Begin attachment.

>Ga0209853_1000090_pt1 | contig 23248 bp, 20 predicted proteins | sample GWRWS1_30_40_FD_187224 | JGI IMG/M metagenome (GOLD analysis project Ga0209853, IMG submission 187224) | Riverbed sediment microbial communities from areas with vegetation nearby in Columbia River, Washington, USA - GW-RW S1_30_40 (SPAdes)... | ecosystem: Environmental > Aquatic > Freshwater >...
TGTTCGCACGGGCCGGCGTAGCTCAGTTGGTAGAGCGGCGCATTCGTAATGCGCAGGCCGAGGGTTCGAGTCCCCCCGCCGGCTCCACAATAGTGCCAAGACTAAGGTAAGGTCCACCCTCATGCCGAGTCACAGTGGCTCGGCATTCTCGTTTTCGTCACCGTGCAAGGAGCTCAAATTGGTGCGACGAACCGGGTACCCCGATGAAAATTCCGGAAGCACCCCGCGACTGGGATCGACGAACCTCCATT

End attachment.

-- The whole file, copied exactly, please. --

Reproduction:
>Ga0209853_1000090_pt1 | contig 23248 bp, 20 predicted proteins | sample GWRWS1_30_40_FD_187224 | JGI IMG/M metagenome (GOLD analysis project Ga0209853, IMG submission 187224) | Riverbed sediment microbial communities from areas with vegetation nearby in Columbia River, Washington, USA - GW-RW S1_30_40 (SPAdes)... | ecosystem: Environmental > Aquatic > Freshwater >...
TGTTCGCACGGGCCGGCGTAGCTCAGTTGGTAGAGCGGCGCATTCGTAATGCGCAGGCCGAGGGTTCGAGTCCCCCCGCCGGCTCCACAATAGTGCCAAGACTAAGGTAAGGTCCACCCTCATGCCGAGTCACAGTGGCTCGGCATTCTCGTTTTCGTCACCGTGCAAGGAGCTCAAATTGGTGCGACGAACCGGGTACCCCGATGAAAATTCCGGAAGCACCCCGCGACTGGGATCGACGAACCTCCATT